Many corporations and their lawyers assume that both the
attorney-client privilege and the work product doctrine will
protect communications and documents created during an internal
corporate investigation, as long as a lawyer directs and supervises
the investigation. However, courts usually reject blanket privilege
and work product claims, and undertake a more detailed
In Woodmen of the World Life Insurance Society v. U.S. Bank
National Ass'n, No. 8:09CV407, 2012 U.S. Dist. LEXIS 12462
(D. Neb. Feb. 2, 2012), the Boston law firm of Goodwin Procter and
accounting firm Deloitte undertook an investigation into a bank
employee's possible misrepresentations about mortgage-backed
securities. Despite the bank's and Goodwin Procter's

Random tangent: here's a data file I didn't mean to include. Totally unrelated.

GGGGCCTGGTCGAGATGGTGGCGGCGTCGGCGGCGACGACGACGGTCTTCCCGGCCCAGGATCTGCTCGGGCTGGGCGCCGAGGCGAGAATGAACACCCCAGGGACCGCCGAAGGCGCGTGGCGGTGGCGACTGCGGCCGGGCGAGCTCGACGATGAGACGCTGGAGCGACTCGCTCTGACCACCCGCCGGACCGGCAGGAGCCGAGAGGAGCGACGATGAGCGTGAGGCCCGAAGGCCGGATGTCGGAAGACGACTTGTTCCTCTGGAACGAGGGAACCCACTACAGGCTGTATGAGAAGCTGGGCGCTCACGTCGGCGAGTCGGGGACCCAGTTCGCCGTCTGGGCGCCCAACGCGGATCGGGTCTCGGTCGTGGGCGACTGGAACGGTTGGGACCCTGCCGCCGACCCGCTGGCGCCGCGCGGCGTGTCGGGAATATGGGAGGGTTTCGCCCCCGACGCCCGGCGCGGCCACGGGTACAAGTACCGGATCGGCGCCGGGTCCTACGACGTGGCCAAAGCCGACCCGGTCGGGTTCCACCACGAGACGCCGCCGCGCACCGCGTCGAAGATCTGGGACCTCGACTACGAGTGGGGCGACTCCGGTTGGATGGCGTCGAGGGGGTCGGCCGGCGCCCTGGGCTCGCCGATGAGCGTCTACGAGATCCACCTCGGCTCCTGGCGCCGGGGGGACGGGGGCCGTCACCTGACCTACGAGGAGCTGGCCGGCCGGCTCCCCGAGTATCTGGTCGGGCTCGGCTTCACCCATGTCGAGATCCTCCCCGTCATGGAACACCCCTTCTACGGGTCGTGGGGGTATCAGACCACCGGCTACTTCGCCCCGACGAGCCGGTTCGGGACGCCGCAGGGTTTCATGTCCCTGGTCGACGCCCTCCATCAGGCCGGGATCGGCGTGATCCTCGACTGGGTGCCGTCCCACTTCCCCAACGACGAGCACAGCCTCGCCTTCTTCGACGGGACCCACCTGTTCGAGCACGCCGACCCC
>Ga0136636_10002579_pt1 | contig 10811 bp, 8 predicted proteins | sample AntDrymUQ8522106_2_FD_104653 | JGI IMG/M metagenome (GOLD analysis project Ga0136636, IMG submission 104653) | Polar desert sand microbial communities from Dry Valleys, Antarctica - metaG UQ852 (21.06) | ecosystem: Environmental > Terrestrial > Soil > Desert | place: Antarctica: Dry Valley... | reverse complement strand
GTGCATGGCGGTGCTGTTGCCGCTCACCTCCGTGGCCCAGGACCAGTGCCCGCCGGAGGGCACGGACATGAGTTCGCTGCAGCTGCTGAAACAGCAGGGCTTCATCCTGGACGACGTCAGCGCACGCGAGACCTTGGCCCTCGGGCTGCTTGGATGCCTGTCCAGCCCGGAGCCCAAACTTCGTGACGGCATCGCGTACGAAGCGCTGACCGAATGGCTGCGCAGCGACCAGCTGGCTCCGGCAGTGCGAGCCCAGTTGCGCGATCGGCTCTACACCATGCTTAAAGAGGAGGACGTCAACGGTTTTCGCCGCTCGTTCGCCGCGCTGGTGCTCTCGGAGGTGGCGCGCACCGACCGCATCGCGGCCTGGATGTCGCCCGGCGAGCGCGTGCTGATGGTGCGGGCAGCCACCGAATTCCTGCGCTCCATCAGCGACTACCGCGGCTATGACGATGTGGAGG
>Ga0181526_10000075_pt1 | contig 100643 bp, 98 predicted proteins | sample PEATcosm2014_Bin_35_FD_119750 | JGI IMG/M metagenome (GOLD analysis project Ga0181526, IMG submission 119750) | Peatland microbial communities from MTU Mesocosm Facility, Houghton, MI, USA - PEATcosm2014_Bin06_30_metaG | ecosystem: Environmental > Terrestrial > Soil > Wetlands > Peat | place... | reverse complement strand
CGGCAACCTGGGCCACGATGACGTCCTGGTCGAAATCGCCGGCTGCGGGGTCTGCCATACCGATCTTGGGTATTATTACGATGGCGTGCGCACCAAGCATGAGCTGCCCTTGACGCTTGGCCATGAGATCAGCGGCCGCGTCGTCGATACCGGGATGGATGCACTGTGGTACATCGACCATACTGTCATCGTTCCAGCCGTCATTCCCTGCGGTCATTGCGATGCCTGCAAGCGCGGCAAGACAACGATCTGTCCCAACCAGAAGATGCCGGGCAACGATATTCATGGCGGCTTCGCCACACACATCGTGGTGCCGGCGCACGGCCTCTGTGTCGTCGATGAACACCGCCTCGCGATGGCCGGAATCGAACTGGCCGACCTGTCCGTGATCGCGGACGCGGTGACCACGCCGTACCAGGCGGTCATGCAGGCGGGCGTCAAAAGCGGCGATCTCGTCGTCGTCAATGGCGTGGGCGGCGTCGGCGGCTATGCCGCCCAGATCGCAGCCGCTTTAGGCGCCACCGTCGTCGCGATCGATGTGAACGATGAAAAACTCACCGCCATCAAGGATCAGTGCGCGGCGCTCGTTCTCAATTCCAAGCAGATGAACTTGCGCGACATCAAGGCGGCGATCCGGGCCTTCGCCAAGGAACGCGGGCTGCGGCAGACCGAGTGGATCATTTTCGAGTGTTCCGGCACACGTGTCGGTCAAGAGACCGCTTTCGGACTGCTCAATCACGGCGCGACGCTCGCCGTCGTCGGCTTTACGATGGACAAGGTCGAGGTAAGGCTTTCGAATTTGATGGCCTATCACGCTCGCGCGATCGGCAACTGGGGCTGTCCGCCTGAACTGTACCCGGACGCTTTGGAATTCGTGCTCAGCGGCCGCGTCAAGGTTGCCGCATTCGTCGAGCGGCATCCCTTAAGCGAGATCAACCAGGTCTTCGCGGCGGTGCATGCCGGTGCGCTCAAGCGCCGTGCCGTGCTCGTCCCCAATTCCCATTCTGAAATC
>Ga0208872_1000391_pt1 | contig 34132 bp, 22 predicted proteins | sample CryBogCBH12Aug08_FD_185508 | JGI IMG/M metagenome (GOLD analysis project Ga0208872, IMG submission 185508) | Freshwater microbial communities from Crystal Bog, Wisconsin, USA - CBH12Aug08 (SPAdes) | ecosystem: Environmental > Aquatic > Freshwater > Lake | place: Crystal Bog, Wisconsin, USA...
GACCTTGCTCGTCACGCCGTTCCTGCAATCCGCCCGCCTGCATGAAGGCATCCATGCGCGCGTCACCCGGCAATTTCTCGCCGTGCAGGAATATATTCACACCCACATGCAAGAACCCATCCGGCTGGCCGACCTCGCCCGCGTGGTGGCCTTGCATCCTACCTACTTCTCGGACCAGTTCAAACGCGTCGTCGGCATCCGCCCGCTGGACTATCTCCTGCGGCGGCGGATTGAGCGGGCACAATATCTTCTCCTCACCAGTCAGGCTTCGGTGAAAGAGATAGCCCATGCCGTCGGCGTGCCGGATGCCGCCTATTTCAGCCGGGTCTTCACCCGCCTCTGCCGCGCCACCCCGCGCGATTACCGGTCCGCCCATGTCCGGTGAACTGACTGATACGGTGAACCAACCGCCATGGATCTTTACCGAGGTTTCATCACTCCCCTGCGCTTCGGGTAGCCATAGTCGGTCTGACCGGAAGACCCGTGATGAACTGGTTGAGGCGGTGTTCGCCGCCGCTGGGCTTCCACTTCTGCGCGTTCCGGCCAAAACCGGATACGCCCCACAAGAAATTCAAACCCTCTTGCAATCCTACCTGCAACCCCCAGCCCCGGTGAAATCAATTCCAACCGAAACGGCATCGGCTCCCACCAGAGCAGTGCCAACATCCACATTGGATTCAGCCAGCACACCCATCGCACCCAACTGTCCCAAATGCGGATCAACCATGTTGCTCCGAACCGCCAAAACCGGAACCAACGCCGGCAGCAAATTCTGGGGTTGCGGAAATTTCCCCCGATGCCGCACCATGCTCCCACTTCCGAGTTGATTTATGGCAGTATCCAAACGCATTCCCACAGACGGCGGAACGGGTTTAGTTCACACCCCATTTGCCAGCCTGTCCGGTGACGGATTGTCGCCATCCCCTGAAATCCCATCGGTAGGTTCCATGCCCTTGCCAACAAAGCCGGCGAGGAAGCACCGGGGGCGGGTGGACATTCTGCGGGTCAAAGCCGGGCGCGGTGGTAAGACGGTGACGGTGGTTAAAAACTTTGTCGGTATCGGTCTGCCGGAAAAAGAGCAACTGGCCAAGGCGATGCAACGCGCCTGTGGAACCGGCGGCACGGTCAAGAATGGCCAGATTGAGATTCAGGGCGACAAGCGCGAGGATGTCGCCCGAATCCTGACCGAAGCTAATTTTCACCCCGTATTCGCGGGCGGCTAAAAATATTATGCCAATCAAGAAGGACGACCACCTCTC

arguments to the contrary, the court found that the attorney-client
privilege did not protect documents created during the
investigation, because the bank had "fail[ed] to make a
sufficient showing that the investigation was committed to Goodwin
Procter . . . for legal advice" rather than to aid in business
decisions. Id. at *20. The court also rejected the
bank's work product claim. Among other things, the court noted
that the bank followed Goodwin Procter's and Deloitte's
recommendations by reimbursing investors identified as being harmed
by the possible misrepresentation, thus "presumably decreasing
the likelihood of litigation." Id. at *28.
Significantly, the court rejected conclusory statements in what it
labeled as a "self-serving" declaration the bank filed in
support of its privilege and work product claims. Id. at
The court's rejection of the bank's privilege and work
product claims highlights some courts' skepticism about global
privilege and work product protection for internal corporate
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